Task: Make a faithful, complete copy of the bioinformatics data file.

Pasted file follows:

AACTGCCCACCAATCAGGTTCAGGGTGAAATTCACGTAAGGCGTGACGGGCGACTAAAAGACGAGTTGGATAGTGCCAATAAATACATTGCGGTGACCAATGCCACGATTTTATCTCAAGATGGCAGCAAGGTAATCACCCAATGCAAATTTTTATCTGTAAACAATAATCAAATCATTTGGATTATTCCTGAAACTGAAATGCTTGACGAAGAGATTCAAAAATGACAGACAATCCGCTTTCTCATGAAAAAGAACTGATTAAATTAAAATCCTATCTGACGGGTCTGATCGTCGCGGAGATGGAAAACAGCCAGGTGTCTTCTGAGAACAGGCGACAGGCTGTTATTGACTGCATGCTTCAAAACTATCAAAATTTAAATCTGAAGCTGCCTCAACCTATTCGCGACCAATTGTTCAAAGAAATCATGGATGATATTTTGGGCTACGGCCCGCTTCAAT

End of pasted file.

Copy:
AACTGCCCACCAATCAGGTTCAGGGTGAAATTCACGTAAGGCGTGACGGGCGACTAAAAGACGAGTTGGATAGTGCCAATAAATACATTGCGGTGACCAATGCCACGATTTTATCTCAAGATGGCAGCAAGGTAATCACCCAATGCAAATTTTTATCTGTAAACAATAATCAAATCATTTGGATTATTCCTGAAACTGAAATGCTTGACGAAGAGATTCAAAAATGACAGACAATCCGCTTTCTCATGAAAAAGAACTGATTAAATTAAAATCCTATCTGACGGGTCTGATCGTCGCGGAGATGGAAAACAGCCAGGTGTCTTCTGAGAACAGGCGACAGGCTGTTATTGACTGCATGCTTCAAAACTATCAAAATTTAAATCTGAAGCTGCCTCAACCTATTCGCGACCAATTGTTCAAAGAAATCATGGATGATATTTTGGGCTACGGCCCGCTTCAAT